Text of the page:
Firstly, I would like to discuss the Aztecs. As most may know, the Aztecs were a large empire in central Mexico that dominated during the 14th to 16th centuries. Compared to today's society, many may find some parts of Aztec culture to be considered archaic such as frequent human sacrifices. In fact, prisoners of war and peasant children were often used as sacrifices[3]. Actions such as drunkenness were deplorable according to the Aztecs and were punishable by death. Consumption of alcoholic beverages was required during certain religious rituals but was restricted to people otherwise, except to elders [4]. Now, of course, in today's society, drunkenness, while looked down upon and sometimes may result in penalties such as jail time (if someone is drunk driving or is harming others), is not dealt with a punishment as terrible as death. However, because morals are subjective, the Aztecan society came to a consensus that things such as drunkenness were terrible and should be dealt with harshly and that human sacrifice was appropriate to avoid the Gods' wrath.

Another example, much simpler and easier, demonstrating how morals are subjective are a basic difference in what people believe. For example, I personally believe that the acceptance of homosexuality and the granting of legal rights to homosexual is moral and provides justice to the minority. However, many people (nearly 45% or so of Americans) find this immoral as it violates their religious beliefs, grants legal rights to the LGBT community, and is supposedly the "way of Satan." Around 17% of people on DDO supported the Iran-Iraq war, arguing that it was the "greater good," helping Americans and helped stop the Iranian Regime because, as AbuJarir states, "the Iranian Regieme is the root of all of Earth's problems and why we can't have World Peace." On the other hand, 83% of people on DDO said that it was unnecessary, caused further tensions between America and the Middle East and, as MakeDebatingGreatAgain says, "this is what brought terrorism to America, and now the only way to stop them is to continue this fight, which was unnessacary in the first place," [5]. We can visibly see that people have differences in opinions and in their moral standpoint. These disagreements show how morals are clearly subjective.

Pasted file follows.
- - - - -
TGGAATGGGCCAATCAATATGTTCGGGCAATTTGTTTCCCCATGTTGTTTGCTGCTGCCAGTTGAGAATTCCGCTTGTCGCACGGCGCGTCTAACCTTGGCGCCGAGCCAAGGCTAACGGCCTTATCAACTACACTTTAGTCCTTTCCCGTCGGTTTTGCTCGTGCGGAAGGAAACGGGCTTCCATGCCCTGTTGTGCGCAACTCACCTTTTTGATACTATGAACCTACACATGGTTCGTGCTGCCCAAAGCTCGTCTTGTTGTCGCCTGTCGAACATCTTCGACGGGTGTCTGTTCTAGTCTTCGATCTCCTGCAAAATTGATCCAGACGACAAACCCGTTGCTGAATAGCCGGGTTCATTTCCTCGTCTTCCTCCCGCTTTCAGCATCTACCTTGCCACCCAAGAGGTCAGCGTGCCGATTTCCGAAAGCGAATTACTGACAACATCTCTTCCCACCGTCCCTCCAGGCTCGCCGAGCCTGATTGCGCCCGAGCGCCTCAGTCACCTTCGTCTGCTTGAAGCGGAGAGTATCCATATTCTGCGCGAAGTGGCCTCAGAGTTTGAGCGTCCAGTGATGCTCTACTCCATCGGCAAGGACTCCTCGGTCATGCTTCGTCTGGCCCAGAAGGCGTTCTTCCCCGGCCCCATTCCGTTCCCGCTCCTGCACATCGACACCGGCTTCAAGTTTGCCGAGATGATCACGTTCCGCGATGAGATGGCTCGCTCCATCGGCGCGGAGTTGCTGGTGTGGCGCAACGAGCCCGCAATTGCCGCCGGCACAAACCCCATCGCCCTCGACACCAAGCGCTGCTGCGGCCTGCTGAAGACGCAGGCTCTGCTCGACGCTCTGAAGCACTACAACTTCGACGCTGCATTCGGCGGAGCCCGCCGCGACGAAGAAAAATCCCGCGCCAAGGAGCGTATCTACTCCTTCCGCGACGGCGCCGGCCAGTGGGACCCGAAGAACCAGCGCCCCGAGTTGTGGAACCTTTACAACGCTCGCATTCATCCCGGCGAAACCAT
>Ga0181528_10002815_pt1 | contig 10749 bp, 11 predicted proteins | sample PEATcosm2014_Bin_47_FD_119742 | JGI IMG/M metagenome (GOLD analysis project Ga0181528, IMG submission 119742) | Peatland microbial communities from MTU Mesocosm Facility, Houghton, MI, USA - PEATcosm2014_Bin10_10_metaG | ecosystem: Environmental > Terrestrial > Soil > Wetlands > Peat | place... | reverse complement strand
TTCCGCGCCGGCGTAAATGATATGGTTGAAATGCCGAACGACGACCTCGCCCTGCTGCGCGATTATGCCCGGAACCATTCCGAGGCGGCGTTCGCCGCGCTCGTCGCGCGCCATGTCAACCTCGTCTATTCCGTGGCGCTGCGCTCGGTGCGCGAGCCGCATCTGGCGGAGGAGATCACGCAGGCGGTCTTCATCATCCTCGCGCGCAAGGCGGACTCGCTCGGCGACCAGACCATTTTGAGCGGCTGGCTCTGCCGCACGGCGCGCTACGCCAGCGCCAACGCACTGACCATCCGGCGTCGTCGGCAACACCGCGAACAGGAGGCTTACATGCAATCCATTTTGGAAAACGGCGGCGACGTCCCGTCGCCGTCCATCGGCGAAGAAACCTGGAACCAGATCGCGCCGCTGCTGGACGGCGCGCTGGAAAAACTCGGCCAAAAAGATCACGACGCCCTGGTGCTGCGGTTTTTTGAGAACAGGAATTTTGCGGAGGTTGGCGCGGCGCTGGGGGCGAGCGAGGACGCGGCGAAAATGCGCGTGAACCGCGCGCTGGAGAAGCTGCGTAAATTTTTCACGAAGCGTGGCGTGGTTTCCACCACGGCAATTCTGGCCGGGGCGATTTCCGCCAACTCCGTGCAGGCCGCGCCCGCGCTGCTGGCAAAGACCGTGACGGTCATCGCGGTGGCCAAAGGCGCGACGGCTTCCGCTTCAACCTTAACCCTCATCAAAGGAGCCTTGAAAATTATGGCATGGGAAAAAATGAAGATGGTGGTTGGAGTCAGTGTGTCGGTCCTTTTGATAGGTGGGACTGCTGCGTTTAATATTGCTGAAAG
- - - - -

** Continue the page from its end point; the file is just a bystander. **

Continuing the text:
IV. Rebuttals

My opponent's argument is based solely on the idea that morals require principles that consist of "truth" and "fact." My opponent follows this idea with little support, aside from a remark regarding the "law of the YHWH" and bacon cheeseburgers. My opponent fails to continue further support his argument.

My opponent assumes that morality is based on facts. However, as I have demonstrated, it is developed from one's culture or experiences, or outside influences.


V. Sources

[1] http://www.dictionary.com...

[2] https://philosophynow.org...
[3] http://aztecsandtenochtitlan.com...
[4] http://www.mexicolore.co.uk...
[5] http://www.debate.org...
Debate Round No. 1
3RU7AL

Pro

I am honored that CON has decided to participate in this debate.

However, there seems to have been some conclusion jumping.

The concept of "objectivity" is outside the scope of this discussion.

I am making a very simple and perfectly logical statement based on the common definitions listed explicitly in round 1.

(IFF) morality requires principles (AND) principles require truth (AND) truth requires fact (AND) fact requires indisputability (THEN) morality cannot be disputable.

Based on this, I will add the following clarification.